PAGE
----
Kejimkujik’s backcountry campsites are only accessible via hiking trails and canoe routes. The latter is undoubtedly the most popular way to explore this park, which is dotted with intricate lakes.
Canoe routes in Kejimkujik are custom made, with paddlers having the choice of length, distance and wilderness level.
Once a backcountry campsite has been allocated at Kejimkujik, the permit holders have exclusive use of that campsite. With no sharing required, camping in Kejimkujik offers the ultimate in privacy.
Directions: Kejimkujik National Park is a 2 hour drive from Halifax, mainly on Highway 103. Take Exit 13 onto Highway 325 and continue onto the 208. At Caledonia, head further inland on Highway 8 and follow the signs to the National Park. There are several different canoe launches in the park but your first stop should be the Visitor Centre.
Facilities: The wilderness campsites in Kejimkujik have cleared spaces for at least two tents, an outhouse, picnic table, bear cables for food storage and firebox for campfires. Firewood is left at the site or available from a central pick-up point (map will be given at the Visitor Centre). Four sites do not have a firebox or firewood.
Price: Campsites cost $24.50/night per camping party in Kejimkujik. Campers must also have a valid National Park entry pass (or annual Discovery Pass) which is $7.80 per person, per day. Reservations are recommended for the summer months and can be made online at the Parks Canada website or by phone. The online reservation fee is $11.
Good to know: In addition to the camping sites, there are wilderness cabins available to rent in Kejimkujik These are only accessible via canoe or foot. Jeremy’s Bay Campground offers vehicle accessible camping with hundreds of sites, showers and flush washrooms.
Cape Breton Highlands National Park
Wilderness camping is quite limited in Cape Breton Highlands National Park. In fact, there is only one established backcountry campground – Fishing Cove. This pretty waterfront spot has eight spots for tent campers looking to explore beyond the Cabot Trail.
The Fishing Cove backcountry campground is only accessible via a 6km trail. The hike is reasonably easy, with the main challenge being an initial 355m descent (and ascent on the way home).
At the end, you’ll find a spacious campground with eight tent pads, each offering direct ocean views.
Being west facing, Fishing Cove is the perfect place to watch the sunset. A short trail leads down from the campground to a pebble beach. The isolated location of Fishing Cove makes for a very quiet and peaceful night under the stars.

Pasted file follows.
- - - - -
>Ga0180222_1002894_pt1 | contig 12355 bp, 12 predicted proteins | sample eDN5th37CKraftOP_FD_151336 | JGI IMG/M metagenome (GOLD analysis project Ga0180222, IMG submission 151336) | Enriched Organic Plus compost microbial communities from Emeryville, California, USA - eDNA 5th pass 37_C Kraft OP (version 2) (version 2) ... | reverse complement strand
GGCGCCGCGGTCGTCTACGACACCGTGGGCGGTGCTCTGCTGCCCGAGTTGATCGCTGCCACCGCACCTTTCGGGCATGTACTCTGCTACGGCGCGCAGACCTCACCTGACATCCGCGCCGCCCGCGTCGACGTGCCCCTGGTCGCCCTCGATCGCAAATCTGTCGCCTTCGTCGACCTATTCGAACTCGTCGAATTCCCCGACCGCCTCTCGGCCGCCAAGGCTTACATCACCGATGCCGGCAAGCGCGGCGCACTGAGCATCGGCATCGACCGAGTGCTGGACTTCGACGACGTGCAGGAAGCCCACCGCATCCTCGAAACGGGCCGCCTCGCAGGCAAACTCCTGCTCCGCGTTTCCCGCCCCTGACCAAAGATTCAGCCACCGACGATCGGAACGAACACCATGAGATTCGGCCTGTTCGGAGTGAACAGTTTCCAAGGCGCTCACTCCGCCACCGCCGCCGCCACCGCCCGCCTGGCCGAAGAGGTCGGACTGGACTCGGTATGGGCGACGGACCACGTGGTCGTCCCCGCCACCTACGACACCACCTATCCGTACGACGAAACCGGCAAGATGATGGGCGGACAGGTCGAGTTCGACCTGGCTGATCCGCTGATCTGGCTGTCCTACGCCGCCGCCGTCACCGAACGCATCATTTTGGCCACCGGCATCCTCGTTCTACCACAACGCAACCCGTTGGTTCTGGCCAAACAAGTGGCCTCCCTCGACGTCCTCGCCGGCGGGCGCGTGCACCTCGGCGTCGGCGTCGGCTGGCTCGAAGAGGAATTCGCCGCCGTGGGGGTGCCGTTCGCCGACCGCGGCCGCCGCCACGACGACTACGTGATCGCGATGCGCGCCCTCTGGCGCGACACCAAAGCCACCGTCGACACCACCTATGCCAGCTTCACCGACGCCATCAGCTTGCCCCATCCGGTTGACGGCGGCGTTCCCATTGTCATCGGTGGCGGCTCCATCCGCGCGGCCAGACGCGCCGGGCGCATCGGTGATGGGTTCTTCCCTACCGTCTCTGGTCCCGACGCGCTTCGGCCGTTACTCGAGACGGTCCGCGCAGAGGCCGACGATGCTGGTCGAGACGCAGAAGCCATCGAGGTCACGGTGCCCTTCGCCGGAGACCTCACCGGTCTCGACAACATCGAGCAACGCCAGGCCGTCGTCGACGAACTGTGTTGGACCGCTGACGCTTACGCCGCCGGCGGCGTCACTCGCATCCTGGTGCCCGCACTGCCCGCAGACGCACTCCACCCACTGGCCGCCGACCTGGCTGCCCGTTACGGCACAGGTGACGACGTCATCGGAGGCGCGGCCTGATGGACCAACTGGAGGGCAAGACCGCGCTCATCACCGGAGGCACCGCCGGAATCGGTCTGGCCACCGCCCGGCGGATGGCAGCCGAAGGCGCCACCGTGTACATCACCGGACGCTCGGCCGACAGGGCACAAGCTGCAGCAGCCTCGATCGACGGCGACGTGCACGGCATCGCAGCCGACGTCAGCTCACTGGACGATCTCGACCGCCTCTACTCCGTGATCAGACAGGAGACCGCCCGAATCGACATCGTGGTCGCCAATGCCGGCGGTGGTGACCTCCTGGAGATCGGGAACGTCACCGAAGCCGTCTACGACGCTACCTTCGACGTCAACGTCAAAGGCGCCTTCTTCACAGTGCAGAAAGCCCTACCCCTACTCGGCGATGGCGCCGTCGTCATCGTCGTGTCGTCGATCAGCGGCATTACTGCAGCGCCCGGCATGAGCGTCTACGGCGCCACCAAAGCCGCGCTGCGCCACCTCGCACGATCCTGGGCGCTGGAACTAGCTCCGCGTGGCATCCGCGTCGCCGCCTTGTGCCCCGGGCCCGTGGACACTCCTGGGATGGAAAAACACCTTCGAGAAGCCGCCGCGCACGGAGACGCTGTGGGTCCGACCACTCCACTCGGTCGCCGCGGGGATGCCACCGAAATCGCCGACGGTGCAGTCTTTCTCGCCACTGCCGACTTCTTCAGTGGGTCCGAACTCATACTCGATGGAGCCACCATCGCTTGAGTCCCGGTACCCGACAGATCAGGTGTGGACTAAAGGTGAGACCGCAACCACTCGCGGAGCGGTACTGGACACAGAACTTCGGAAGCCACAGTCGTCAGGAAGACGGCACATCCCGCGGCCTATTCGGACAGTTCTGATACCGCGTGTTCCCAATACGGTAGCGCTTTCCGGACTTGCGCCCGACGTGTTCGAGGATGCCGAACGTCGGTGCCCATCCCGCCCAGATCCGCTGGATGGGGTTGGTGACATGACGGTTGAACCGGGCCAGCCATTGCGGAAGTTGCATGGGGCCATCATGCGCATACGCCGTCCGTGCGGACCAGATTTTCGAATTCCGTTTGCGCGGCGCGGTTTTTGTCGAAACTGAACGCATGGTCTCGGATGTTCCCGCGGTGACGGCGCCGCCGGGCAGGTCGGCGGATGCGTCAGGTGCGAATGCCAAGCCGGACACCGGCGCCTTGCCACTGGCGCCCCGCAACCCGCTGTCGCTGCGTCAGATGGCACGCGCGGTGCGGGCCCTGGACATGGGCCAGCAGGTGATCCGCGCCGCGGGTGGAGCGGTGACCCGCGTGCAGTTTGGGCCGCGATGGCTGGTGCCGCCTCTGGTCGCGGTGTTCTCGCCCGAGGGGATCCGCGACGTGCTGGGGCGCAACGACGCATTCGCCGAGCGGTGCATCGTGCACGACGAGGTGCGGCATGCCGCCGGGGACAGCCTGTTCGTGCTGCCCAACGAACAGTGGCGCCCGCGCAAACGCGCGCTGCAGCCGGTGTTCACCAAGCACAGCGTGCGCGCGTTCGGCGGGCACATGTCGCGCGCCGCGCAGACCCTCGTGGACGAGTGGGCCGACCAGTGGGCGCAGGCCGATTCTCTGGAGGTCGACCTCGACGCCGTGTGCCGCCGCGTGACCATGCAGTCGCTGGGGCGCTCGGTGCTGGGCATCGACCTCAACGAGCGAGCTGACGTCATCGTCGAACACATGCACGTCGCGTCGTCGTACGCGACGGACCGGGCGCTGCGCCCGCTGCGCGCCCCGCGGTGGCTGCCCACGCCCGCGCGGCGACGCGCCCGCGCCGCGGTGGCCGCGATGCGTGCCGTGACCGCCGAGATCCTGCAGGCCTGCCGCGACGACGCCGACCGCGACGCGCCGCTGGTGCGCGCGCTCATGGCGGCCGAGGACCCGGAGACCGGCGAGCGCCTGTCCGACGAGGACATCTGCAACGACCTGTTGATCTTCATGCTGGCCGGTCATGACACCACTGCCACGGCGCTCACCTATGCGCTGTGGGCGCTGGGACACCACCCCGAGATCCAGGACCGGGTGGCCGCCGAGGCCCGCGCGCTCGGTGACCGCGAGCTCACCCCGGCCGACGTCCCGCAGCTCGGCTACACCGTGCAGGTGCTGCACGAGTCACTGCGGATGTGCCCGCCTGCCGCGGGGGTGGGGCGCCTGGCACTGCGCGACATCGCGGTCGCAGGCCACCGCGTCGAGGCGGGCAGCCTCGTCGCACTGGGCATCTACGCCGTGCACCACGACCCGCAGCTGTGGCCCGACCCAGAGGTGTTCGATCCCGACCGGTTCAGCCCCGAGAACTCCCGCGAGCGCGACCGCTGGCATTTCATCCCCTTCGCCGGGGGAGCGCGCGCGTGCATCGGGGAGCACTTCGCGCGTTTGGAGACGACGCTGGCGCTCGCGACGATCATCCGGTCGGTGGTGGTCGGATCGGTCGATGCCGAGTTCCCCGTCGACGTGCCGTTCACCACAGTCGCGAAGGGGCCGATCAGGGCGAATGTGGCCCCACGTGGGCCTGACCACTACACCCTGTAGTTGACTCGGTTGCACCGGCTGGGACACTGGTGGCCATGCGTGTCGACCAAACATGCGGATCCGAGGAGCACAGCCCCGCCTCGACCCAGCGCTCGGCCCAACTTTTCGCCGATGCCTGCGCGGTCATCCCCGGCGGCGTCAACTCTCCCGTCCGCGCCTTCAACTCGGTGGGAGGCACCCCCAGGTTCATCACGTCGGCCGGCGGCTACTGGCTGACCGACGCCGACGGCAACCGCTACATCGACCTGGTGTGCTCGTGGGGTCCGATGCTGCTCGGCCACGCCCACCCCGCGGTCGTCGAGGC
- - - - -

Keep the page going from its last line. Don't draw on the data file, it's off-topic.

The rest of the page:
Directions: The Fishing Cove trailhead is found just off the Cabot Trail, 24km north of the Chéticamp Parks Canada Visitor Centre on Cape Breton Island. Ingonish, at the other end of Cape Breton Highlands National Park, is 83km away. The trailhead for this Cabot Trail campground is well signed from the main road.
Facilities: Wooden tent pads, outhouse, bear hang, two Parks Canada Adirondack chairs. Campfires are not allowed at Fishing Cove. The tent pads are situated some distance from each other, allowing for some privacy.
Price: The backcountry camping fees in Cape Breton Highlands National Park are $9.80 per person, per night. Campers must also have a valid National Park entry pass (or annual Discovery Pass) which is $7.80 per person, per day. Campers can reserve sites online, by phone or a few days in advance at the Parks Canada Visitor Centres in Cape Breton Highlands National Park. The latter option is free.
Good to know: Moose are commonly seen in the Cabot Trail area. Bears and coyotes also present in this region. Be sure to stay alert, make noise and do not approach wildlife. Use the bear poles next to the Fishing Cove outhouse to store food properly.
Essential camping items
Don’t forget these must have items when heading out on your Nova Scotia camping trip!
Lightweight tarp – A lightweight tarp for great for shelter or shade
Camping stove – Never solely rely on campfires for cooking food. Bring a camping stove for backup
Check out our Shop for more camping gear recommendations
Other Nova Scotia posts you may like:
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One half of the Canadian/British couple behind Off Track Travel, Gemma is happiest when hiking on the trail or planning the next big travel adventure. JR and Gemma are currently based in the beautiful Okanagan Valley, British Columbia, Canada